Recently, I have been acutely aware of the gap between who I currently am and who I aspire to be. This realization came this past spring, when I would need to diffuse all the notifications on my phone before bed. It would start out watching a few snapchat stories. Then, like a ritual, Facebook needed to be checked, then Instagram, then email, then texts. It got to a point where I couldn’t sleep until this process was complete. And when I woke up, I would reflexively check all these platforms once again.
I am embarrassed to admit that some form of social media addiction lead me to be inseparable from my phone. This spring, I permanently deleted my Instagram account. Over the summer, I deleted my Snapchat. Recently, I deleted the Facebook app from my phone so I no longer get notifications. This week, I installed this chrome extension that hides my newsfeed when I log into Facebook.
In slowly detaching myself from social media, it’s become painfully clear how a focus on building and maintaining an online self can decrease the quality of in-person interactions. Curbing my technological addiction has made me recognize the extent to which I used to rely on my phones in social settings. Be this at brunch (when everyone pulls out their phone for pictures), in awkward lulls in conversation (when you check your phone to fill the silence), or the “pics or it didn’t happen” mentality, I felt an erie sense that the quality of my in-person interactions was declining.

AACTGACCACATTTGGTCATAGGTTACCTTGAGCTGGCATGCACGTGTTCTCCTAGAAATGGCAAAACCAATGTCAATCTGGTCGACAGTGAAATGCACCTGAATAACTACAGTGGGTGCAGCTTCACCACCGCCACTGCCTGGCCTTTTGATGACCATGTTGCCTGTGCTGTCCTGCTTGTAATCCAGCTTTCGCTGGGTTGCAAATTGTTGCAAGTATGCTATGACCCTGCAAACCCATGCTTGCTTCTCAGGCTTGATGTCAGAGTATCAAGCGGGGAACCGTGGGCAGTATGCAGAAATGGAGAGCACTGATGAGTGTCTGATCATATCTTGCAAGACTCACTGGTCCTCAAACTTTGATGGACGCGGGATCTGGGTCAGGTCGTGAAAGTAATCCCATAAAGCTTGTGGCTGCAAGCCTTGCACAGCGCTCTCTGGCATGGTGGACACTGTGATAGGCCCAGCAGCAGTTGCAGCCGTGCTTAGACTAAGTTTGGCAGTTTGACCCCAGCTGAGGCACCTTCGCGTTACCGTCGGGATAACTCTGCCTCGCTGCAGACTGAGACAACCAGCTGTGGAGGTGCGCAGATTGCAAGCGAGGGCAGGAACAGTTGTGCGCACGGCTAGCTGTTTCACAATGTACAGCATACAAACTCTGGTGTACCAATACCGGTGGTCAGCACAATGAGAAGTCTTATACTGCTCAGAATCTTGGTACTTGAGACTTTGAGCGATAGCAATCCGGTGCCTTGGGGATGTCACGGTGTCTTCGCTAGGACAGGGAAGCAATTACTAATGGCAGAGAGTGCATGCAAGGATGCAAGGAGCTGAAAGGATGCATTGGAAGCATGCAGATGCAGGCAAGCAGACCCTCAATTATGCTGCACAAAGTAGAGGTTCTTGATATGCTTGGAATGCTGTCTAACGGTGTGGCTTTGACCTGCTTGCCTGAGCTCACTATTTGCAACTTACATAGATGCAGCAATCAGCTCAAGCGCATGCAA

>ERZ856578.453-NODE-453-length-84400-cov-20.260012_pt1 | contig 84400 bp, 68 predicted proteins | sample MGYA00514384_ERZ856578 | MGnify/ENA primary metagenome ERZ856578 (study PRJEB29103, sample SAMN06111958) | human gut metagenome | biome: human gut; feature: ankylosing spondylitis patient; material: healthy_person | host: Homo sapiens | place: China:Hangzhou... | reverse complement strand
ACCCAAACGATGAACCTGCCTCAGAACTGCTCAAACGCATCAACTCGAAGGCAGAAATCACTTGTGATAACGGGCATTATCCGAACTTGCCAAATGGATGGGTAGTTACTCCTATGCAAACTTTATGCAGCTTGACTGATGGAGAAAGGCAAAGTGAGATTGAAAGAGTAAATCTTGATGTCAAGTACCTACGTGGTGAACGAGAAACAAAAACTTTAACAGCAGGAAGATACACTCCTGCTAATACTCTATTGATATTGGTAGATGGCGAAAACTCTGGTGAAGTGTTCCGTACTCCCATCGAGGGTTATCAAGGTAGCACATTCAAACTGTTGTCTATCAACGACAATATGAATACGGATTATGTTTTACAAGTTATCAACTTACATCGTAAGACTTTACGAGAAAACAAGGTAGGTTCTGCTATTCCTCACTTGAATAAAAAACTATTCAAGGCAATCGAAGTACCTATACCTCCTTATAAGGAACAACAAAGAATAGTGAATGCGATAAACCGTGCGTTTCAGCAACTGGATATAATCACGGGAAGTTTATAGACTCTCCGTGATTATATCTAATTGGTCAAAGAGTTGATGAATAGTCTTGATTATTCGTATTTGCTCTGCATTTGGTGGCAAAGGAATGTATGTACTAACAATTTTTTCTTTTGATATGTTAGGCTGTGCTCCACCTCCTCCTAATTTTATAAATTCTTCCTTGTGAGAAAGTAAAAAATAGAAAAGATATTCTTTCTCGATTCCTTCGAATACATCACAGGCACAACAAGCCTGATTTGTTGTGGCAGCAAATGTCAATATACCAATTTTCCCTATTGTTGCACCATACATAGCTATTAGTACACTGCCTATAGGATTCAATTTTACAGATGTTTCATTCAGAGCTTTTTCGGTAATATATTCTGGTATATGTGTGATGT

This isn’t to say smartphones or social media are bad. Indeed, there are many wonderful uses for these platforms such as reconnecting with old friends or sharing family photos. But this wasn’t the way I was using it.
I have friends who admit, embarrassed, that they have had their day made or ruined by the number of likes on a posted picture. When we amass all those clicks, notifications, and messages, what does it produce? I am doubtful that I am a more fulfilled, more complete individual because of an online presence. I refuse to believe that my friends — if they are the true friends I believe them to be — would allow our friendship to decline upon quitting social media en masse.
In this vain, I am making more of an effort to go analog. Surprisingly, I do not feel a need to reactivate any of the accounts I deleted. But I’m not yet comfortable enough calling people on the phone. I’m still not comfortable leaving my smartphone for hours at a time, or spending a full day without checking Facebook. This is not healthy. This is not who I aspire to be. I want to be truly free from notifications, apps, badges. Perhaps an analog life is one lived more freely.